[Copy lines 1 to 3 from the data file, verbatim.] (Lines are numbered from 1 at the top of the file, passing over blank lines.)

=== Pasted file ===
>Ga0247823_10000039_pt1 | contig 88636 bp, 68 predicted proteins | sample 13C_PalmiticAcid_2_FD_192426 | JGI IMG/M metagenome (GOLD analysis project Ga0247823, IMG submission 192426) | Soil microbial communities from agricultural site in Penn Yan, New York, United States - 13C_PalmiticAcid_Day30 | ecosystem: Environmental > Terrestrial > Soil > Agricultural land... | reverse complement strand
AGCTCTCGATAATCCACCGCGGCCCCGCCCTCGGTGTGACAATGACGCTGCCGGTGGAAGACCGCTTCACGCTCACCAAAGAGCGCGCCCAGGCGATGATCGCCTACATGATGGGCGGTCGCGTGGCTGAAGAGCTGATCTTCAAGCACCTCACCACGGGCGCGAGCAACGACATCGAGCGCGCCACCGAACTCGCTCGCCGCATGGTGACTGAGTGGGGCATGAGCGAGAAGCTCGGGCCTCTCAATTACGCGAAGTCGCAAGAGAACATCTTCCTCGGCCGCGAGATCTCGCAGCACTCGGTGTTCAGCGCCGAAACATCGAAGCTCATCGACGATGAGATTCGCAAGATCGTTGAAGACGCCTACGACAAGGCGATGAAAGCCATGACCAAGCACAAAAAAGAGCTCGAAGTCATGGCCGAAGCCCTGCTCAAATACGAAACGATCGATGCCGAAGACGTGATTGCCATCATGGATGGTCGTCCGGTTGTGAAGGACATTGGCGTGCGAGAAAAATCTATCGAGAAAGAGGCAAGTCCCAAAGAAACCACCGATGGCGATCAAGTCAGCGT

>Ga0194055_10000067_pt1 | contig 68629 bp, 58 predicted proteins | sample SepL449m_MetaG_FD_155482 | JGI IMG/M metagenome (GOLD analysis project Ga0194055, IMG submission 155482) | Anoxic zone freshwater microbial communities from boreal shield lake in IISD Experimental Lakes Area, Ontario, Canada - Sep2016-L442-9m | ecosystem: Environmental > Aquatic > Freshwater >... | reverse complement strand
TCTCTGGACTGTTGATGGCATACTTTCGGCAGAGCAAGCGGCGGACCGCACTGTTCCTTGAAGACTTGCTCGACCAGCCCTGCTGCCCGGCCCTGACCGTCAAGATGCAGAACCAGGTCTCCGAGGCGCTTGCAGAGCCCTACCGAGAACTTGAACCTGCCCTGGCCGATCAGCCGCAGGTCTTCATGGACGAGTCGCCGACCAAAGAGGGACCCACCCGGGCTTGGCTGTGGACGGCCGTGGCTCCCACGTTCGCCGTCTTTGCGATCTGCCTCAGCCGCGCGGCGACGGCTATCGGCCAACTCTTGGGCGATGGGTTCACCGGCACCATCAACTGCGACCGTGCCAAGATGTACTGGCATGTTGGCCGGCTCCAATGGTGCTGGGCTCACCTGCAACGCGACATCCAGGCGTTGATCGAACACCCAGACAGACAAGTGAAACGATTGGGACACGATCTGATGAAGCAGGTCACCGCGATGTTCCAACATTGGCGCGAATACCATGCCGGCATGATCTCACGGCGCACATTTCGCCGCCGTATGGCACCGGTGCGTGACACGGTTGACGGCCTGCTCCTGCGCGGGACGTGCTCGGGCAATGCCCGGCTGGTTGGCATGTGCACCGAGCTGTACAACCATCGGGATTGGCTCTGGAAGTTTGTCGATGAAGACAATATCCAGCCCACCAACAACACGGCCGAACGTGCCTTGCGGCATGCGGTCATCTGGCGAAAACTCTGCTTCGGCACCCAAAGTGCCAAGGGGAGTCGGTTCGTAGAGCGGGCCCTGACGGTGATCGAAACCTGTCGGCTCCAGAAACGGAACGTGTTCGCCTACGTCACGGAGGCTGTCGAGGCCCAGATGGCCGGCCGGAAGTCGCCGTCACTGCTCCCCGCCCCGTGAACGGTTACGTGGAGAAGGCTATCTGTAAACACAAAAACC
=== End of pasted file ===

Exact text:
>Ga0247823_10000039_pt1 | contig 88636 bp, 68 predicted proteins | sample 13C_PalmiticAcid_2_FD_192426 | JGI IMG/M metagenome (GOLD analysis project Ga0247823, IMG submission 192426) | Soil microbial communities from agricultural site in Penn Yan, New York, United States - 13C_PalmiticAcid_Day30 | ecosystem: Environmental > Terrestrial > Soil > Agricultural land... | reverse complement strand
AGCTCTCGATAATCCACCGCGGCCCCGCCCTCGGTGTGACAATGACGCTGCCGGTGGAAGACCGCTTCACGCTCACCAAAGAGCGCGCCCAGGCGATGATCGCCTACATGATGGGCGGTCGCGTGGCTGAAGAGCTGATCTTCAAGCACCTCACCACGGGCGCGAGCAACGACATCGAGCGCGCCACCGAACTCGCTCGCCGCATGGTGACTGAGTGGGGCATGAGCGAGAAGCTCGGGCCTCTCAATTACGCGAAGTCGCAAGAGAACATCTTCCTCGGCCGCGAGATCTCGCAGCACTCGGTGTTCAGCGCCGAAACATCGAAGCTCATCGACGATGAGATTCGCAAGATCGTTGAAGACGCCTACGACAAGGCGATGAAAGCCATGACCAAGCACAAAAAAGAGCTCGAAGTCATGGCCGAAGCCCTGCTCAAATACGAAACGATCGATGCCGAAGACGTGATTGCCATCATGGATGGTCGTCCGGTTGTGAAGGACATTGGCGTGCGAGAAAAATCTATCGAGAAAGAGGCAAGTCCCAAAGAAACCACCGATGGCGATCAAGTCAGCGT

>Ga0194055_10000067_pt1 | contig 68629 bp, 58 predicted proteins | sample SepL449m_MetaG_FD_155482 | JGI IMG/M metagenome (GOLD analysis project Ga0194055, IMG submission 155482) | Anoxic zone freshwater microbial communities from boreal shield lake in IISD Experimental Lakes Area, Ontario, Canada - Sep2016-L442-9m | ecosystem: Environmental > Aquatic > Freshwater >... | reverse complement strand